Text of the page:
2. Strong popular support for democracy and universal human rights that is not likely to disappear. Hong Kongers have experienced a starkly different history from their mainland neighbors over the last
hundred years, a history of rule of law rooted in a respect for universal rights. It is precisely this tradition of rights-based law that has enabled Hong Kong to become an economic powerhouse and resulted in a population used to actively engaging in civil society discourse. There are civil society organizations addressing a wide range of issues, including political rights, health care, the environment, women’s political participation, LGBTI rights, religion, and even arts and culture and sports. Hong Kongers are also experienced with protests. Tens of thousands have participated in Umbrella Movement protests. Tens of thousands also turn out for the Tiananmen Square Massacre protest vigil, which has been held in Hong Kong each year since 1989. The 2014 event commemorating the massacre’s 25th anniversary drew a crowd of nearly two hundred thousand. Hong Kongers have also marched to commemorate the anniversary of the handover, to support democracy, and to oppose pro-CCP school curriculum changes and national security laws. Many of the pro-democracy movement’s strongest voices are also its youngest voices. They are highly digitally literate, and since Hong Kong has the world’s third-fastest Internet speeds, they are able to communicate instantaneously worldwide. Given these factors, support for democracy and human rights in Hong Kong is not likely to be silenced any time soon.

3. A pivotal moment for Hong Kong. As both sides dig in their heels and we hear reported plans by the Hong Kong government to remove the remaining protesters, democracy in Hong Kong is reaching a pivotal moment. It will be very difficult to maintain the “one country, two systems” arrangement and sustain Hong Kong’s economic prosperity without addressing the public’s demands for democracy. If Hong Kong’s leaders – influenced by Beijing – ultimately reject democratic demands and move toward more mainland-style policies, Hong Kong’s special status will be put at risk. The way they choose to address the current impasse will factor heavily into whether the “one country, two systems” set-up can work and whether Hong Kong will retain its unique place as a financial center in Asia, or whether over time its prosperity will decline as it becomes just another Chinese city, racked with corruption, censorship, and pollution.

What do the events in Hong Kong signal for human rights in China?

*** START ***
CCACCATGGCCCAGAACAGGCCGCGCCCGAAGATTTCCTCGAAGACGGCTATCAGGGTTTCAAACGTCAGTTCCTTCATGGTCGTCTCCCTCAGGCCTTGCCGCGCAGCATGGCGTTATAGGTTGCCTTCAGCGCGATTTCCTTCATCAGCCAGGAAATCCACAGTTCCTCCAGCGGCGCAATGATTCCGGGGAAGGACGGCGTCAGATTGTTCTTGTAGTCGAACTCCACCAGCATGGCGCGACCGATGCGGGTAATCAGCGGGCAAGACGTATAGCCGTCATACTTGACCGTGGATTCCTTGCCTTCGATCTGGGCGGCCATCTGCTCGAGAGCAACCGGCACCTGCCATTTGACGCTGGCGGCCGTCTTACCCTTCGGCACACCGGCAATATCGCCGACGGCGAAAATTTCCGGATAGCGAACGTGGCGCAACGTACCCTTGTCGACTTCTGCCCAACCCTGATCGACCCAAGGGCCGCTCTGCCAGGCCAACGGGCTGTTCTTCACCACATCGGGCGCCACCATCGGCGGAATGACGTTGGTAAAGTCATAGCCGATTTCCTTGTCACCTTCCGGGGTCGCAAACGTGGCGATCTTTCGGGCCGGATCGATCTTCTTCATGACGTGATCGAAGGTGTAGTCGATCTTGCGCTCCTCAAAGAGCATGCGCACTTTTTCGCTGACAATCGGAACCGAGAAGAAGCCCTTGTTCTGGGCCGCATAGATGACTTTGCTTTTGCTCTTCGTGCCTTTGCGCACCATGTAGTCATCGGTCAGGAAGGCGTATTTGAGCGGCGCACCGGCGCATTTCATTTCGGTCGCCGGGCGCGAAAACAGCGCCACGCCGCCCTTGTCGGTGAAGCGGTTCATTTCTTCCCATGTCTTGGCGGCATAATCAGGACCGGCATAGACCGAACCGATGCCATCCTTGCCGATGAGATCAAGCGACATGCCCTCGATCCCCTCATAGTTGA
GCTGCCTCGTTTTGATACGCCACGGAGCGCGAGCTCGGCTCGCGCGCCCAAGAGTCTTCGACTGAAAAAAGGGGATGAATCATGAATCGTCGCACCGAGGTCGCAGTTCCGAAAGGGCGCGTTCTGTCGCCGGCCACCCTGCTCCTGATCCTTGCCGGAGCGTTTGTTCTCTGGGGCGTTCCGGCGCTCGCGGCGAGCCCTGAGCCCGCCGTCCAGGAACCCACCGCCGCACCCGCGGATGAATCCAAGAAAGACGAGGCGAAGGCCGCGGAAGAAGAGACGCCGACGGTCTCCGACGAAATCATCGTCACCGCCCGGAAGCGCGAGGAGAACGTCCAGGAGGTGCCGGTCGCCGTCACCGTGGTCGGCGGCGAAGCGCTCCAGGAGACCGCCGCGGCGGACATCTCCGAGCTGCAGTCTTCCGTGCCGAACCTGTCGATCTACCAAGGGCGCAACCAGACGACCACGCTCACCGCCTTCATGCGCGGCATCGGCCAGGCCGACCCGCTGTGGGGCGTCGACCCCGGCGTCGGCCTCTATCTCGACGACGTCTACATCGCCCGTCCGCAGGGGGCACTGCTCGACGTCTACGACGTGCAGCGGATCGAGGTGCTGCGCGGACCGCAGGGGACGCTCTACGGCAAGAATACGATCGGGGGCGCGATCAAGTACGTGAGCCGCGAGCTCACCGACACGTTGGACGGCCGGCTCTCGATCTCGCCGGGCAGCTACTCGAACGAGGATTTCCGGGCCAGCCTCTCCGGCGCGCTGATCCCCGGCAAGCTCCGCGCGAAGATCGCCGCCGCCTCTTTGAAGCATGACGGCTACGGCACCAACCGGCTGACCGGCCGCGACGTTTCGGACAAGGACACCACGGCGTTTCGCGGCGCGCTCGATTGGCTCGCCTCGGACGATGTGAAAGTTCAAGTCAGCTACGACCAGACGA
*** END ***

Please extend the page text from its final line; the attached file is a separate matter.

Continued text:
1. Continued repression in mainland China. Following the handover in 1997, optimists had hoped that Hong Kong’s freedom and prosperity would trickle into China. The ongoing events in Hong Kong signal that, unfortunately, the opposite is true. China’s authoritarianism is trickling into Hong Kong. Much of what the CCP does is with an eye to its domestic audience. If the current CCP leadership will not tolerate previously agreed upon universal suffrage in Hong Kong—a region protected by the International Covenant on Civil and Political Rights – they certainly will not undertake any meaningful democratic reforms on the mainland. They are also signaling that mainland Chinese should not expect democratic participation either. And, by having state media condemn and discredit protesters in Hong Kong, CCP leaders are also signaling to mainlanders that there will be consequences for any similar protests in China. The CCP has no plans to allow space for civil society, respect for universal human rights, or any weakening of their control over the Chinese people’s voice, and the events in Hong Kong will only strengthen their resolve to strictly maintain that control.

2. Escalating anxiety within the CCP, which has resulted in increased anti-foreign rhetoric and more stringent censorship on the mainland. As recently noted in The New York Times, “the vilification of foreigners as enemies of China has been a staple of propaganda by the Communist Party since before its rise to power, [but] analysts say the leadership tends to ramp up such rhetoric when it feels under pressure at home.” Uniting citizens behind a common foreign enemy has been a popular CCP smokescreen for decades, distracting citizens from the corruption, pollution, and lack of free expression that plague the mainland. The latest round of anti-American rhetoric has been marked. Even as the United States and China are agreeing to reduce greenhouse gas emissions and cut tariffs for technology products, Chinese leaders are calling on other nations to “challenge U.S. hegemony on the Internet,” targeting US companies for investigation, and praising anti-American Chinese writers. This type of rhetoric can have broad implications for future relations, disrupting cooperation, information sharing, and even trade relations. The CCP is also working hard to block and control traditional and social media coverage of Hong Kong. According to Freedom House’s forthcoming Freedom on the Net report, which will be released on December 4, CCP censorship efforts in China during October 2014 were even more intense than in June 2014, which was the 25th anniversary of the Tiananmen Square Massacre.